Raul Malo's "Best Breakfast Sandwich in the World"

Santa Maria was out last night, catching up with old friends at Marcus Samuelsson’s new restaurant, Red Rooster Harlem, and I was at home casting about in the refrigerator for a dinner of my own. I cobbled together a few leftovers and fed myself well enough, but what I came up with was nothing to write home about.

Fortunately, I happened to have the chance to talk with the country singer Raul Malo, who led the Grammy-winning country-rock band The Mavericks to chart success in the nineties, about some of the cooking he does. Malo lives in Nashville and has he has three sons, ages 15, 14, and 10. He shared a story about what happened one time when he found himself in the kitchen with very little to choose from. He came up with what he calls the “The Best Breakfast Sandwich in the World.”

Malo’s latest release, “Sinners & Saints,” carries a powerful, nostalgic punch for me. It’s largely a Tex-Mex album, and when I was growing up my father used to put on Freddy Fender’s 1975 classic, “Before the Next Teardrop Falls,” at dinnertime. As soon as I heard Malo’s peerless crooning on his new one, I was taken back in time.

Malo, who was raised by Cuban parents in Miami, said, "We listened to a lot of music around the dinner table when I was young. If we were having a barbecue, it was a sure bet if that a Herb Alpert record would be playing." He went on:

I do some cooking, typical guy stuff, grilling and pasta. Grilling is art form, certainly, but basically there are two ways to have your meat. Do you like it burned or raw?

My favorite time to cook is breakfast. I have the most fun doing that. I've come up with absolutely the best breakfast sandwich you’ll ever have. I can’t believe that you can’t buy this anywhere. I wish I could get it at a restaurant, but I’ve never seen it, and I’ve been all over the world.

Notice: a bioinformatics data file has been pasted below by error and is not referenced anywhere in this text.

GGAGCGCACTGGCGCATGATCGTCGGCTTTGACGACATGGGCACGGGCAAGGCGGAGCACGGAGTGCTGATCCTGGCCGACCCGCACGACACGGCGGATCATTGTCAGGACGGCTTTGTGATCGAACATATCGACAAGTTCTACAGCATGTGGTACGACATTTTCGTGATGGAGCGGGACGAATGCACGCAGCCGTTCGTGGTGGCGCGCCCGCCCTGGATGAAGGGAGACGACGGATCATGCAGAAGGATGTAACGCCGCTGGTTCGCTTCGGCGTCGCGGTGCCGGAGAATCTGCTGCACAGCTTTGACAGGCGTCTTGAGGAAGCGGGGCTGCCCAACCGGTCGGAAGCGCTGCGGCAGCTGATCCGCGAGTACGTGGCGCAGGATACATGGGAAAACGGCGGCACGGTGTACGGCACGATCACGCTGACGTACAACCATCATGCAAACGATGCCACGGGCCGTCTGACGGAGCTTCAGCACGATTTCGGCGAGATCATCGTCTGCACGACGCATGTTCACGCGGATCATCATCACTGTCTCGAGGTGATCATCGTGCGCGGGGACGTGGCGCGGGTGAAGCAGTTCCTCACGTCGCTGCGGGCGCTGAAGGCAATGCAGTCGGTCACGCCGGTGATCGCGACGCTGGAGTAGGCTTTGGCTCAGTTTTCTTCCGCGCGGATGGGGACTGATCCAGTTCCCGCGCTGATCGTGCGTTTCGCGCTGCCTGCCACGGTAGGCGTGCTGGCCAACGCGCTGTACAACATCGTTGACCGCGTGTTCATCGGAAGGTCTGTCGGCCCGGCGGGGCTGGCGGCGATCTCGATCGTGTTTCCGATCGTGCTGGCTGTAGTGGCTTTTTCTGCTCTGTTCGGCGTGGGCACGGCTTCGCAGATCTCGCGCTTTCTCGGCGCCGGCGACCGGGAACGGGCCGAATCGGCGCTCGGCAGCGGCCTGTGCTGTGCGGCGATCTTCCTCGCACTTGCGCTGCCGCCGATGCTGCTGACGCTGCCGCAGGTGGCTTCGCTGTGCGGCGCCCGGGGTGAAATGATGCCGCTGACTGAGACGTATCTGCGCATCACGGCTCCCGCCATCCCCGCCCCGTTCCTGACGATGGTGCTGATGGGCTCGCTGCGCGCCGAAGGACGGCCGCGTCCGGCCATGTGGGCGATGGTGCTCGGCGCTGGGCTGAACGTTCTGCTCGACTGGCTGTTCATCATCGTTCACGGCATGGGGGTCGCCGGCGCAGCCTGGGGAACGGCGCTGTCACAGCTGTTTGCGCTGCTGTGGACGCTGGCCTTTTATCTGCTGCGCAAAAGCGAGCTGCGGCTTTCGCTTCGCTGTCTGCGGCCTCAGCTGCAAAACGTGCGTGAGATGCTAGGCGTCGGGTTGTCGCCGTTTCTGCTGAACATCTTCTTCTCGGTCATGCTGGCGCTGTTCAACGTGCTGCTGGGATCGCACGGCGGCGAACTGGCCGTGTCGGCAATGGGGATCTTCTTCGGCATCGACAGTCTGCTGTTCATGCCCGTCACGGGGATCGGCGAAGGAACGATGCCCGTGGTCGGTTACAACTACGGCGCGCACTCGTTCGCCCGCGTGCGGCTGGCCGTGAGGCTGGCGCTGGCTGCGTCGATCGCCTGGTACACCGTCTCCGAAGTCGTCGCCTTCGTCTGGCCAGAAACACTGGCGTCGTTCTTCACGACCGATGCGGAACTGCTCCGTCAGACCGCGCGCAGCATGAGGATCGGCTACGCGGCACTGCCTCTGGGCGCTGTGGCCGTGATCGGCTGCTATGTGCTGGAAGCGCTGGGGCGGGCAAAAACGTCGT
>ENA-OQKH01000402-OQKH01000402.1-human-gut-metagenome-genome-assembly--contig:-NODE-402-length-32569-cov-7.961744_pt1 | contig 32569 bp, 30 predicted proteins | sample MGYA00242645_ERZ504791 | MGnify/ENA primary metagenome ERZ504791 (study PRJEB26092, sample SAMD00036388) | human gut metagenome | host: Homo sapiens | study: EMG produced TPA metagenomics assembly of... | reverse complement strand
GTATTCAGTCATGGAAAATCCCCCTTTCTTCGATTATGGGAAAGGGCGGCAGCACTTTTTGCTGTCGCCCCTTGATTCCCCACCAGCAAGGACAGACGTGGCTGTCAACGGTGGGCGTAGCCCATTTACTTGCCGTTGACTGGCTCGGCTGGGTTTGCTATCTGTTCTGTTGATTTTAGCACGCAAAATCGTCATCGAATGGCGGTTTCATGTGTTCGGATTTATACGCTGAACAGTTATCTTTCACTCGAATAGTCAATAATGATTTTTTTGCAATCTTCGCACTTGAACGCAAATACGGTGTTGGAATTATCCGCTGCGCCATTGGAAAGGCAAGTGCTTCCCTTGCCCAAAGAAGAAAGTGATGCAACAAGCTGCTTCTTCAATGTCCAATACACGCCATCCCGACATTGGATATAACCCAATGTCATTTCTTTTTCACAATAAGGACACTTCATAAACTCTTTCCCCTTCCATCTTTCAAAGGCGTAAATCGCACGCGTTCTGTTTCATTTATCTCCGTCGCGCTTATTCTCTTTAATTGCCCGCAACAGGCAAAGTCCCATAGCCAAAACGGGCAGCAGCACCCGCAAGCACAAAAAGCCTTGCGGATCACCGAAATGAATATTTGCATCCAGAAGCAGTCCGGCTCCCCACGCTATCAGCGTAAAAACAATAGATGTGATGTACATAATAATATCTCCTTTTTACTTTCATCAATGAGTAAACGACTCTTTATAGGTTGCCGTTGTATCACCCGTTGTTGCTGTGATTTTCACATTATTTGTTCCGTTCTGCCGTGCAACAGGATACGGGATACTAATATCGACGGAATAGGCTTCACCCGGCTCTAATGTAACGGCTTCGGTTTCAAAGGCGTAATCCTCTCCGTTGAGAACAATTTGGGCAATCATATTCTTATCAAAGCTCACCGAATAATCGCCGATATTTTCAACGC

I start with a really good bagel. Personally, I prefer an onion bagel. I toast it. Then I fry an egg in olive oil. Frying an egg in olive oil just tastes better than using regular vegetable oil.

I sauté some spinach and a little onion and garlic in a separate pan, with a little cayenne, to give it a bit of a kick. I put the egg on the toasted bagel and the spinach on top of that. Then I top it with a little Tabasco and salt.

I came up with this combination because it was all I had in the kitchen one morning. I like spinach and I thought spinach is good for you, so why not put a little in my breakfast.

It sure sounds a lot better than what I came up with last night, and I’ll have to try it one of these days. Malo, by the way, will be at City Winery in Manhattan for three nights later this month, February 24-26. In the meantime, here’s the video from the title song of his latest album. Enjoy.


Back Still Sore, but Dinner Calls: Puttanesca and Artichokes to the Rescue

My back is slowly healing but like many things in life, the improvement isn’t straightforward. Yesterday morning felt worse than the night before, and last night felt better than the day before that. Confused?  So am I. Still, I know it will mend itself eventually, and I want to thank all the readers who expressed concern and who offered suggestions about books and treatment.

In the meantime, life goes on. Yesterday, I picked up Nina from school, and she helped me get up the stairs to our apartment and get dinner started. Her sister and her mother were on their way home, and Santa Maria called to tell me that Pinta was starving.

I pulled myself off the domestic-work disabled list and headed for the kitchen. I’d rather face back pain than deal with a hungry and fussy three-year old. I decided to make puttanesca and pasta (a good fail-safe fall-back dinner no matter what your physical condition may be) and steamed artichokes.

Recently, I had asked Nina to tell me which vegetables she liked best, and her taxonomy of taste ran as follows: Artichokes, followed by broccoli, green beans, kale, and peas. I’m pleased that she likes such a variety of vegetables, but I wonder about artichokes' nutritional value. According to Ocean Mist Farms, which grew the ones I enjoyed last night, they are high in fiber, vitamin C, potassium, and magnesium, as well as antioxidant phytonutrients. But in my experience, they are only high in butter, and I suspect that’s the reason Nina loves them so much.

While I made dinner, Nina set the table. Knowing that my back was sore, she swapped out my regular wooden, dining-room chair for our Dutailier glider. The well-worn and über-comfortable rocker is the most coveted spot in the house, and she wanted me to have it. I was very glad I had the artichokes to serve her.

Steamed Artichokes with Lemon Butter

  • 1 artichoke (per person)
  • Butter